Dunn usually carried out his threats as evidenced by two earlier "problems" he had disposed of. When an old drunk lumberjack whom Dunn had paid to burn his Roscommon saloon for the insurance money showed up in Seney and tried to blackmail him, Dunn took him to an island in the great swamp surrounding Seney and shot the old man in the back. A short time later, a Roscommon druggist demanded repayment of a loan he had made Dunn and ended up in a grave on the same island.

But twenty-year-old Steve Harcourt didn't fear Dan Dunn or his threat and, on June 25, 1891, sauntered casually into Dunn's bar and loudly ordered drinks for all the customers standing at the forty-foot-long polished bar. Dunn glared for a few seconds then coldly said he wouldn't serve "a goddamned Harcourt" a drink in his saloon. Young Harcourt laughed derisively, turned toward the men at the bar, and said, "I'm gonna tell you a few things about this no good bastard." As Harcourt began matter-of-factly listing all of Dunn's past crimes and misdemeanors, Dunn smashed a whiskey bottled over his head.

Steve staggered a few steps, and, as he fumbled for a gun which was wrapped in a red handkerchief in his pocket, Dunn reached under the bar, grabbed his own gun, and shot Harcourt in the mouth. As customers dived for cover, Steve pulled his gun and shot Dunn in the hand, and another shot ricocheted off the top of the bar past Dunn into a picture of John L. Sullivan that hung over an enormous beveled mirror. Gagging on his own blood, Harcourt then backed toward the door, and Dunn shot him again, this time in the stomach. Harcourt, with help, made it to his mother's home where he died three days later.

Dunn was arrested for manslaughter but the charges were dismissed a few days later at a preliminary hearing because, according to Harcourt sympathizers, Dunn had paid off the right county officials and witnesses.

THE LAST STRAW: Trout Lake, July 26, 1891

After Dan Dunn was set free, the five remaining Harcourts drew straws to see which brother would execute Steve Harcourt's killer. Jim Harcourt drew the short straw. Upon learning of the Harcourt's desire for revenge, Dunn convinced, or paid, a judge to swear out a peace warrant against the brothers. Dunn then fled to St. Ignace, and the Schoolcraft County Sheriff went to Seney to serve the warrant on the Harcourts.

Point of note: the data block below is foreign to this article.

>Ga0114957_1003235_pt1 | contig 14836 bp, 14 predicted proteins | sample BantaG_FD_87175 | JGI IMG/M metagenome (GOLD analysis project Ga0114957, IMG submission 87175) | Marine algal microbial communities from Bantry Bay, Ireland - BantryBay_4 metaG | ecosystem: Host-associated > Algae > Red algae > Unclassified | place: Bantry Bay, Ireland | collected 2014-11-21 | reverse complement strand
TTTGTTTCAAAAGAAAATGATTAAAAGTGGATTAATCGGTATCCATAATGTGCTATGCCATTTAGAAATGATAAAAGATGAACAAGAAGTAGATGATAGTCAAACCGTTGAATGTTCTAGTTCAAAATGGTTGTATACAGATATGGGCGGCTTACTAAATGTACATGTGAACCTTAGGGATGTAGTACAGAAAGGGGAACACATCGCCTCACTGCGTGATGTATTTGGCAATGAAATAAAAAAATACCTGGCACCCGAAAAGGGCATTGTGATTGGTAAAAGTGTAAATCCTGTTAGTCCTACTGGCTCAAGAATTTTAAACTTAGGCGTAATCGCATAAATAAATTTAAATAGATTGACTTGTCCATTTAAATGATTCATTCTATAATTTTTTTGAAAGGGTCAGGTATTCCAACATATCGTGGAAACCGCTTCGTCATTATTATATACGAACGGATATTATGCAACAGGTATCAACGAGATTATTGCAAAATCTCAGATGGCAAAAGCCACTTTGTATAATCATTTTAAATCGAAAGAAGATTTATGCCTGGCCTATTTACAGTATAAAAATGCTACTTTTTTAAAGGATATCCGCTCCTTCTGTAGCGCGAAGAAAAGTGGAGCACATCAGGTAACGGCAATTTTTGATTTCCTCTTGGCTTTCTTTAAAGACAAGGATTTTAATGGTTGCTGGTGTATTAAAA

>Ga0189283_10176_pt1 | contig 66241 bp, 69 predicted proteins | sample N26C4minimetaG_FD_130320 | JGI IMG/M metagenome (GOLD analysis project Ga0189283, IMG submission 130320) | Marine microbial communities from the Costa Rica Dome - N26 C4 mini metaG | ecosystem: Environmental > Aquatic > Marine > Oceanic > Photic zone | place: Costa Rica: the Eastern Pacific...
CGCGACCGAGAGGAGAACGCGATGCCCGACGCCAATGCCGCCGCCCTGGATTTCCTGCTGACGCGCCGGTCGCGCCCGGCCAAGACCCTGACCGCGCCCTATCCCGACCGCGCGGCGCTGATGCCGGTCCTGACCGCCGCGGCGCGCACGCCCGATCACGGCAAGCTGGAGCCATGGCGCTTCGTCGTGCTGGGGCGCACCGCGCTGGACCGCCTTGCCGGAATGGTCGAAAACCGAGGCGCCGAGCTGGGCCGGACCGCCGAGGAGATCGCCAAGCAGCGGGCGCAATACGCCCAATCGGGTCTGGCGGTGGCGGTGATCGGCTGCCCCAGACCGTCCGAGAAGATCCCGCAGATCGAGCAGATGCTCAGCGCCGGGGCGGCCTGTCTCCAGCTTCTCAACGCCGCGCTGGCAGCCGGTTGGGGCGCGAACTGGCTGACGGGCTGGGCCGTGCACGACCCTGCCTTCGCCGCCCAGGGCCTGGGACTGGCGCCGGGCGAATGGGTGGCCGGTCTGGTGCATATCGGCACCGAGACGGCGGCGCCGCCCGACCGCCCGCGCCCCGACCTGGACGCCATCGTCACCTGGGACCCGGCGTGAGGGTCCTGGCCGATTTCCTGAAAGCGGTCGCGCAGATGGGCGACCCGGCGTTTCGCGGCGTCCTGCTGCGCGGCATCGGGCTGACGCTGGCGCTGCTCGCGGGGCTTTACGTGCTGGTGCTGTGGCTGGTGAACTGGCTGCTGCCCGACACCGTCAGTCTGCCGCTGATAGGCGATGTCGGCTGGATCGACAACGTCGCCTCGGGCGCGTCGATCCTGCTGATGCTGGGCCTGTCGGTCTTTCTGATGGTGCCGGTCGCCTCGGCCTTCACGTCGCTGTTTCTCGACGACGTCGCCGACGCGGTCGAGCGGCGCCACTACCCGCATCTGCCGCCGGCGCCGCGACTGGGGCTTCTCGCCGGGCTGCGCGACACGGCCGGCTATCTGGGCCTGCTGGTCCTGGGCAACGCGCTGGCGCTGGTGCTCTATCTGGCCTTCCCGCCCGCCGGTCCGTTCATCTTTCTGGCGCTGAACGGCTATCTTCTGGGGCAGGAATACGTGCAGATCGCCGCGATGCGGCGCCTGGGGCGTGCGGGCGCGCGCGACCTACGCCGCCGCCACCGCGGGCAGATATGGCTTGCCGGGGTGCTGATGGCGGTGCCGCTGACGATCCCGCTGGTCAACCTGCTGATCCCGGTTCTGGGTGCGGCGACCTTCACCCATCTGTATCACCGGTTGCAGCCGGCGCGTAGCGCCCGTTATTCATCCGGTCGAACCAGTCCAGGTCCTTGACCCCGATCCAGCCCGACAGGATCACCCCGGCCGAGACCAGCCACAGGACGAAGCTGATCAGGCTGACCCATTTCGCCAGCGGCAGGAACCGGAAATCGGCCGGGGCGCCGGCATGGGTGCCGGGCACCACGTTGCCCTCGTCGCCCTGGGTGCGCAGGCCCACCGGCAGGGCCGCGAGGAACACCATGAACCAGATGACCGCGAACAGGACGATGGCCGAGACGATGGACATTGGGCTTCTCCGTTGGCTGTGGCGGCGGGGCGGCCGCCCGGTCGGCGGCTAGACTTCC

Surprisingly, the Harcourts offered no resistance and three of the brothers accompanied the arresting officer to a hearing at Manistique. On Sunday, July 26, 1891, at Trout Lake, the sheriff and Harcourts headed for a saloon to spend a 45-minute wait while changing trains.

In an ironic twist of fate, Dan Dunn, also waiting to change trains while on his way from St. Ignace to Manistique as a witness against the Harcourts, stood at the end of the bar. Dunn glanced into the mirror, saw the brothers coming through the door, and spun toward them as he reached in his pocket for a gun. But Jim Harcourt saw the move, whipped out his .32 revolver, shot Dunn through the heart, and fired two more shots into Dunn's body before it hit the saloon's wooden floor. Harcourt then calmly straddled Dunn's body, fired two more shots at, but missed, Dunn's head, and handed his gun to the sheriff.

Jim Harcourt was tried, found guilty of manslaughter, and sentenced to seven and a half years at Marquette Prison. After serving three years of the sentence, he was pardoned and went on to become a township supervisor, deputy sheriff, a conservation officer, and well-respected citizen of Schoolcraft County.

In 1894, lumbering operations moved north to Grand Marais and Seney was all but abandoned.

6 Marriage License (Roscommon, Roscommon County, Michigan). Surety: 4. Marriage may be solemnized between James Harcourt and Nellie Gardiner, affidavit having been filed in this office, as provided by Act 128, Laws of 1887, by which it appears that said James Harcourt is 28 years of age, color is white, residence is Seney, and birthplace was Canada, occupation is saloon keeper, father's name James Harcourt, and mother's maiden name was Ellen Farrell, has been previously married no times; and that said Nellie Gardiner is 18 years of age, color is white, residence is Houghton Lake and birthplace was Rocommon, occupation is housekeeper, father's name Julius Gardiner, and mother's maiden name was Julia Roach and who has been previously married no times, and whose maiden name was --.

Certificate of Marriage: Between Mr. James Harcourt and Miss Nellie Gardiner. I hereby certify that, in accordance with the above license, the persons herein mentioned were joined in marriage by me at Roscommon, County of Roscommon, Michigan, on the 8th day of July A.D. 1890, in the presence of Mr. Richard Harcourt of Seney and Miss Carrie Nolan of West Bay City.

A. Webeler
Catholic Priest